Smart Manufacturing Needs Smart People

According to one CEO who runs a smart factory himself, the whole concept must begin with people, not machines.

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I recently received an email from a PR firm pitching me a story written by one of their clients. Though I decided not to run the article as it was submitted—chiefly because we tend to focus on technology, and the article leaned toward business—I found it interesting that it focused on something we have been reporting on quite a bit lately—Industry 4.0 or smart manufacturing. Interesting enough to devote this page to its message.

The article was written by Steven L. Blue, president and CEO of Atlanta-based Miller Ingenuity, which makes safety products in the form of hardware, software, firmware, and sensors for the freight and passenger transportation industries. The article was based on a book Blue has written, American Manufacturing 2.0: What Went Wrong and How to Make It Right. The gist of both Blue’s book and article is this: Smart manufacturing is not the salvation of American manufacturing and cannot be executed without smart people, top to bottom.

A somewhat ironic premise, Blue admits, since his firm has a smart factory of its own, employing “the latest in pick-to-light systems, automated CNC machines, and seamless integration from order inquiry to accounts receivable,” he says.

The problem, as Blue sees it, is that top manufacturing management is putting all its eggs in the technology basket and ignoring “the astonishing potential of the workforce and turned toward automation instead.”

He opines, “What is the sense in spending millions on auto- mating your factory if your workforce could care less? What is the sense in buying expensive (machinery) if your workforce can’t wait to get to the bowling alley, yet drag themselves to work? I’ll tell you why. Because too many CEOs view their employees as expendable assets. They should view them as renewable resources. And renew them.”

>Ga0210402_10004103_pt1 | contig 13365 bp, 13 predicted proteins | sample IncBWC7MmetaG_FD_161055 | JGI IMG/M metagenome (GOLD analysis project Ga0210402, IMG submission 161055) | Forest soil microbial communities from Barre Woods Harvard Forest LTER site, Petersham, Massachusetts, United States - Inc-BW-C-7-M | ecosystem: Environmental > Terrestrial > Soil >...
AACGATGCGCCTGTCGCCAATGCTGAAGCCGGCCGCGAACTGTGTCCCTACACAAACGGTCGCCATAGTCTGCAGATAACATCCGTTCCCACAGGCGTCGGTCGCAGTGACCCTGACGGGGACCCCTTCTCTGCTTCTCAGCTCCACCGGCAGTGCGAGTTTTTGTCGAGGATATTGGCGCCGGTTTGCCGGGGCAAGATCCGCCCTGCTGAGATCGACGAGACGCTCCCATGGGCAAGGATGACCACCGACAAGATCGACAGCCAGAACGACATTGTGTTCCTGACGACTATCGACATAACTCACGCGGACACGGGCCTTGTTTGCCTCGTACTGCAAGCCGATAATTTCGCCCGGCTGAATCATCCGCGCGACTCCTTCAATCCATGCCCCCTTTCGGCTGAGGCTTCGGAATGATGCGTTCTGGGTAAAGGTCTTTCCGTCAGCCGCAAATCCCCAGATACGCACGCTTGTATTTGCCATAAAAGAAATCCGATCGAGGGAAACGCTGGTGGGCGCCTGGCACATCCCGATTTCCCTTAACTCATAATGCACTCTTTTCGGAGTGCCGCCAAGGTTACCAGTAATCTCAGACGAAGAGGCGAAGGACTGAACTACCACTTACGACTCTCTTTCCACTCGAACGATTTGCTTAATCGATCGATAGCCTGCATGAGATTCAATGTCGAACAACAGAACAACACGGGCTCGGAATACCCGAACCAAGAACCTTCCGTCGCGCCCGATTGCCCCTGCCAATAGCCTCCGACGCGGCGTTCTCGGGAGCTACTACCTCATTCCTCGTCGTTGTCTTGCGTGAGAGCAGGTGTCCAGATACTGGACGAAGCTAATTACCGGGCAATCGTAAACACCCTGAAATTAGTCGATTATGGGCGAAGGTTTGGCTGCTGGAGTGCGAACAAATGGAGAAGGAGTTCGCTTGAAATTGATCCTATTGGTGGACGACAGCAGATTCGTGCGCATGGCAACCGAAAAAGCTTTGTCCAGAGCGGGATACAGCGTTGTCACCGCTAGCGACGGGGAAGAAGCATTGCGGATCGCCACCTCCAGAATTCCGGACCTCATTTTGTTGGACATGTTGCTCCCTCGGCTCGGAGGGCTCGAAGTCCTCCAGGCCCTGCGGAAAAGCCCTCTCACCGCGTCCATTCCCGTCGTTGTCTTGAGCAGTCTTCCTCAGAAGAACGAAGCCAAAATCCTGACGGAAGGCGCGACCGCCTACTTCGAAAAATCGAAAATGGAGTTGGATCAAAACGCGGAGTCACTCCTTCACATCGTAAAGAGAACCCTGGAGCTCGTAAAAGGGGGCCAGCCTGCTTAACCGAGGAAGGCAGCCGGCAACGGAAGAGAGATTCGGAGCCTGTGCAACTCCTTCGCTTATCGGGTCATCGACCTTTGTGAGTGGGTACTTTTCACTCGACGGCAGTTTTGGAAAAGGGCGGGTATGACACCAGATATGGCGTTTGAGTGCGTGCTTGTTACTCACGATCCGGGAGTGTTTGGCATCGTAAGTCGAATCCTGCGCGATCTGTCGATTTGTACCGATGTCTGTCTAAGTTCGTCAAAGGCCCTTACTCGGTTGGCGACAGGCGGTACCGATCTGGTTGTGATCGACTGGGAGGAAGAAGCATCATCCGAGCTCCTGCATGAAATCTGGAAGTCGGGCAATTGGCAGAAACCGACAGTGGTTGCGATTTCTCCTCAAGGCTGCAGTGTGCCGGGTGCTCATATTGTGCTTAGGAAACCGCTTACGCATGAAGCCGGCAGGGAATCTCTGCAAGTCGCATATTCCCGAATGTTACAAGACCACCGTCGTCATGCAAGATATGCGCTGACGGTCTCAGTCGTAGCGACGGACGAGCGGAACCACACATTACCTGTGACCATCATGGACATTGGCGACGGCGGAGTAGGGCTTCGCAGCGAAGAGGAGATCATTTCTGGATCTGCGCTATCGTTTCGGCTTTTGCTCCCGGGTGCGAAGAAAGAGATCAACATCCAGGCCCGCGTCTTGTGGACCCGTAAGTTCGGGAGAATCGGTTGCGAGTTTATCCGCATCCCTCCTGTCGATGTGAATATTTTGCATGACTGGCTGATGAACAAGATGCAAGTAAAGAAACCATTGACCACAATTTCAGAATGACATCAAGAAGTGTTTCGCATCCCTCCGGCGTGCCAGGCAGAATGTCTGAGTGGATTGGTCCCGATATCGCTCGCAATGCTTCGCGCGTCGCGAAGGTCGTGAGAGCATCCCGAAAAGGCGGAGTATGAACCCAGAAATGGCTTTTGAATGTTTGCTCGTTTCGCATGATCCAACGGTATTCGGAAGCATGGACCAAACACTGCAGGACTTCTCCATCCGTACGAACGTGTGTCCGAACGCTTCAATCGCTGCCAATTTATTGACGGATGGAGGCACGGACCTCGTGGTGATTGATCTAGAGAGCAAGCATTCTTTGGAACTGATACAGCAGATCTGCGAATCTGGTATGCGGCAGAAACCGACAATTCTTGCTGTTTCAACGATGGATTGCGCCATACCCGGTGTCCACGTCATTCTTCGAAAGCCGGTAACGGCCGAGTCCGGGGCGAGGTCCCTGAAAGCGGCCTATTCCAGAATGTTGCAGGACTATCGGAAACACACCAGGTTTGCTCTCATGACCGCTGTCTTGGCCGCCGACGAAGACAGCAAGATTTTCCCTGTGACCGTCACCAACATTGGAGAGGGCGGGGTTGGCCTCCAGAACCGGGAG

Smart manufacturing starts with a smart workforce, Blue says. And his message to manufacturing management whose workforce isn’t smart is to the point: “It’s your fault, not theirs.” He continues, “You have to make a new compact with your employees. You need to ignite the human spirit in your workforce. Imagine this: What would happen if every day your employees came to work excited to do better today than they did yesterday? Imagine how your company would soar if your employees were absolutely dedicated to supporting the mission and each other in attaining it? Imagine what it would be like if your employees were like Cirque de Soleil performers?”

Blue adds, “Start by building a smart workforce. A workforce that is engaged, enlightened, and empowered. A workforce that trusts in its leadership. A workforce that believes in its leader- ship. Tall order to be sure—especially if the leadership is a bunch of boneheads that care more about depreciation than employee engagement.”

Smart manufacturing starts with creating a new compact with the workforce, Blue states. Smart manufacturing starts with people, not machines.

I know what you must be thinking. So where am I going to get these people? And once I do, how do I improve their skills? Let’s save that discussion for another column. Right now I’m going to check out the book.